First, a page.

Nuclear weapons remain a stumbling block in international relations. Tensions have been building over the Iranian nuclear program and could lead to a new war in the Middle East. The West and Russia might again find themselves eyeing each other across a barricade. This could damage relations for years to come.
Nuclear weapons remain a stumbling block in international relations. Tensions have been building over the Iranian nuclear program and could lead to a new war in the Middle East.
Sergei OZNOBISHCHEV, director of the Institute of Strategic Assessments and section chief at the Institute of World Economy and International Relations of the Russian Academy of Sciences (IWEIR RAS) shares his views on the future of nuclear weapons in the new century with the website of the Valdai International Discussion Club.
What new functions have nuclear weapons acquired in the 21st century? Are they still a deterrent or something entirely different?
As I see it, nuclear weapons have been rapidly losing the “stabilizing” power (such as nuclear containment, the Cold War) they were credited with. No matter how we interpret this power, it did maintain peace and world security at a certain level. Of course, there were nuclear crises that brought the world to the brink of nuclear war (the Cuban Missile Crisis in 1962. – Ed. ), but luckily nothing else approached that level of danger. Therefore, we can say, somewhat theoretically, that security was sustained by the confrontation between the superpowers.
While in the past nuclear weapons acted to restrain the superpowers, today we have a totally different geopolitical picture of the world. The spectrum of challenges and threats has changed radically, which is acknowledged by everyone, especially the nuclear powers, but little is being done to modify the security paradigm. Nuclear weapons continue to weigh heavily both on the Nuclear Five (the United States, Russia, France, the United Kingdom, and China. – Ed. ) and the entire system of international relations. The possession of nuclear weapons by the “select few” tempts other powers to join that “elite club.” Some would give up the quest for nuclear weapons at an early stage, while others keep trying. Unfortunately, international experience shows that possessing nuclear weapons is still an “indulgence” of sorts and a safeguard against aggression. Gaddafi is a prime example. Had he not dismantled his nuclear program, NATO wouldn’t have interfered in the Libyan civil war. If Yugoslavia had had nuclear weapons in 1999, NATO might not have bombed it. Yet another important aspect of nuclear weapons is that they generate a nuclear psychology and a nuclear ideology, which, in turn, generate a standoff like the Cold War.
For a huge number of people, nuclear weapons are essential to their continued prosperity. They have a stake in keeping up the threat and constantly seek it out elsewhere. These people, who we can call the Military-Industrial Complex (MIC), understand each other well and, paradoxically, even “cooperate” in stoking the nuclear threat. I saw such paradoxes with my own eyes. For example, I can identify signs of Cold War ideology and MIC pressure in the hysteria surrounding the United State’s missile defense project in Europe.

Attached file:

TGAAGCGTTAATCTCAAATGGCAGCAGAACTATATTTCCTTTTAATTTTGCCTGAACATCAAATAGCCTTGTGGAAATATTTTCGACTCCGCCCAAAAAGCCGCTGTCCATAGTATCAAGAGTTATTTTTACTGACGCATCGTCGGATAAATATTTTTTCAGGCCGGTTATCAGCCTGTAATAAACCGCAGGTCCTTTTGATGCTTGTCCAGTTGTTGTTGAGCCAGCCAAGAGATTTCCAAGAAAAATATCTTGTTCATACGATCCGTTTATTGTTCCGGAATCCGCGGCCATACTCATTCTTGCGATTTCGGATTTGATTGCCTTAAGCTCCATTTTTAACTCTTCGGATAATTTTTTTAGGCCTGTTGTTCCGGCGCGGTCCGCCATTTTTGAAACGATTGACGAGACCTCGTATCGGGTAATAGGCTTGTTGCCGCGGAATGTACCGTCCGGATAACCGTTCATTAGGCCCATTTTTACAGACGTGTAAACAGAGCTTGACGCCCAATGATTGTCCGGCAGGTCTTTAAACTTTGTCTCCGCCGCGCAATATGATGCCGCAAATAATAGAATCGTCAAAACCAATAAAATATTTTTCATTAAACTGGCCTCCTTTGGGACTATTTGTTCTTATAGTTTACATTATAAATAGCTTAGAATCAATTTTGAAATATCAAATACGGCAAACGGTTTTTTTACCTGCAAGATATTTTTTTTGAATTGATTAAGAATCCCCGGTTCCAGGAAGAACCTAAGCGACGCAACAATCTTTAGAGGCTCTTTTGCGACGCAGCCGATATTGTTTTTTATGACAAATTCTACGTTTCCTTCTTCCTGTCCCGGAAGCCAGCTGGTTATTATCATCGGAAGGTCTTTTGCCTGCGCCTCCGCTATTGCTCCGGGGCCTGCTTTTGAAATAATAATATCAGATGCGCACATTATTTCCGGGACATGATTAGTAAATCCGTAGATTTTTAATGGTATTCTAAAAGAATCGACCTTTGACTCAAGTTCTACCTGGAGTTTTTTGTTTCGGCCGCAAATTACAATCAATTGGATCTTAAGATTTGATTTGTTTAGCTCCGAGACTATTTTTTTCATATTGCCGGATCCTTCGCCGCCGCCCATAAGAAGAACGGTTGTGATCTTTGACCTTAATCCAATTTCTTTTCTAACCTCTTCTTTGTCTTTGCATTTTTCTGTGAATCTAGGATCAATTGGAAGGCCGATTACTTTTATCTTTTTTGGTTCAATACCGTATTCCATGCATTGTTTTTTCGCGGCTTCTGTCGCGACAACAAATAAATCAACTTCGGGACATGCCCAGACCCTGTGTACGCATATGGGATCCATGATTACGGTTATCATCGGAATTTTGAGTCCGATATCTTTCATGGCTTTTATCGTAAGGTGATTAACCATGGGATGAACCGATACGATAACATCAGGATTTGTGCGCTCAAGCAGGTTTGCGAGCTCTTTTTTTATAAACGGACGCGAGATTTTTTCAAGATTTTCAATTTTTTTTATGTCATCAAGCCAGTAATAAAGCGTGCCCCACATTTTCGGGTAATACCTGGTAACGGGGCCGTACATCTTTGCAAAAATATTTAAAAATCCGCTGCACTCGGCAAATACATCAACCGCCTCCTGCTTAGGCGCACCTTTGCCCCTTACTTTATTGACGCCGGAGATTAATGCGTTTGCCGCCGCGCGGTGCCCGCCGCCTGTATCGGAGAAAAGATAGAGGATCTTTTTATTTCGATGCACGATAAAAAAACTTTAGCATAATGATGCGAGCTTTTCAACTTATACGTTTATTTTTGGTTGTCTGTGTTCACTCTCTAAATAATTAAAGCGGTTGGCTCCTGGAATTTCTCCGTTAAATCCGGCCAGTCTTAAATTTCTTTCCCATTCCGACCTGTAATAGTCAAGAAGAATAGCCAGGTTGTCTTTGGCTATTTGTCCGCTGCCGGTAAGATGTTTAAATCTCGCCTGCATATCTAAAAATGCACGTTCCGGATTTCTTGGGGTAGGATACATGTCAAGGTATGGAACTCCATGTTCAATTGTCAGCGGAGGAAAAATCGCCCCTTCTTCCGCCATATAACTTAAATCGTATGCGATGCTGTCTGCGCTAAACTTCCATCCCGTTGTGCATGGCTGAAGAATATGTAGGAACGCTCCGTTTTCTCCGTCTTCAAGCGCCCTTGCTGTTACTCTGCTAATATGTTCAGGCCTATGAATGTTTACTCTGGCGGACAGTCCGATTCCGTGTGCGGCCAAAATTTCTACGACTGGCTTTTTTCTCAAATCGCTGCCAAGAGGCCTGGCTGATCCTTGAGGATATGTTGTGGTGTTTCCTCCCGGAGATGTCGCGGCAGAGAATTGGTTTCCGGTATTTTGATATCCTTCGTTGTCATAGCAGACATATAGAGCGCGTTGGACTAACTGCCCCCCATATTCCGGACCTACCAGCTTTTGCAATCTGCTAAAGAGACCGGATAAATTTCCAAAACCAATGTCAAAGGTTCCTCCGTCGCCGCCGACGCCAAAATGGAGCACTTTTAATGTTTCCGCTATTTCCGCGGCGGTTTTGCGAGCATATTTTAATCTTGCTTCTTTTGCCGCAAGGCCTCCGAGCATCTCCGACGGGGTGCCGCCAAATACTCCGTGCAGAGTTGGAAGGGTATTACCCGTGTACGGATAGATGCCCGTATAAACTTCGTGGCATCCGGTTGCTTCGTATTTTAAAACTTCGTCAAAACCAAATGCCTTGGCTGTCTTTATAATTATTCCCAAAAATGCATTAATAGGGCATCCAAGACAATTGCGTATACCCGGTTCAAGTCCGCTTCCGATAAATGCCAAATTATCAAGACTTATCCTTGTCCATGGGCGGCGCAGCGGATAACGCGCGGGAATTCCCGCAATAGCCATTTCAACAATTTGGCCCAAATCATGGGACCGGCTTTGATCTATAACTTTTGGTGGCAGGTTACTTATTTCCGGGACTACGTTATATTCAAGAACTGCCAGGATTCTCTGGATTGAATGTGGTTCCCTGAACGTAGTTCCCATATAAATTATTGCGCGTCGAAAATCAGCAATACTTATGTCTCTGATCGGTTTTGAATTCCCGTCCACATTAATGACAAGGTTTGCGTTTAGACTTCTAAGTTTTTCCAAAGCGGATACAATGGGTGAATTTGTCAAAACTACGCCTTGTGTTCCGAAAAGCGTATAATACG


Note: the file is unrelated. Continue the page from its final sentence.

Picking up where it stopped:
When referring to nuclear security, we mostly mean strategic nuclear weapons. But we often forget about tactical nuclear weapons whose possession, incidentally, is not regulated by any international agreements. Should some international or bilateral treaties be signed to regulate the tactical nuclear weapons of the nuclear powers, in the interests of nuclear security?
I don’t see tactical nuclear weapons as a big problem. The issue is somewhat exaggerated by the West, but that is their problem. Arms control talks are based on the rhetoric and logic of bargaining. In this format, Russia certainly has an ace up its sleeve. According to available Western sources, we have many more tactical nuclear weapons than the Europeans or the Americans. So far we have been holding onto this ace. We must wait for an opportune time to trade it for something important.
Something important for me is a feeling of security, which comes when there is no one around you stoking tensions. The prevailing feeling of instability has been largely fomented by the media. We rely to a great deal on feelings, which are irrational. It’s not simple to get to the core of nuclear security problems and see whether TV and radio accurately present reality. We are faced with subjectivity. The feeling of insecurity comes from the atmosphere fostered by the media. Cold War tropes are repeated to this day.
How do you propose to resolve the dispute over the Iranian nuclear program?
The ultimate resolution remains elusive, but a number of reciprocal concessions are possible. Unity is the key for dealing with this problem, but so far it is the individual interests of states that have prevailed. It is necessary to find points where interests overlap.
How do you assess the outcome of the nuclear security summit in Seoul? Can we say that it helped strengthening the non-proliferation regime?
The states have certainly made some headway, and now they even have a roadmap for nuclear security. Oddly, however, the summit, which was held in Seoul, totally avoided the problem of the North Korean nuclear program, but there were, of course, clear political reasons for doing this. This is a very important point. They also refrained from discussing Iran and did this quite consciously. In some respects the summit achieved progress, but not on the issues that could soon divide the world – first and foremost, I mean the Iranian crisis. The West and Russia might again find themselves eyeing each other across a barricade. This could damage relations for years to come. This, in turn, would have a negative impact on our efforts to solve the non-proliferation problem.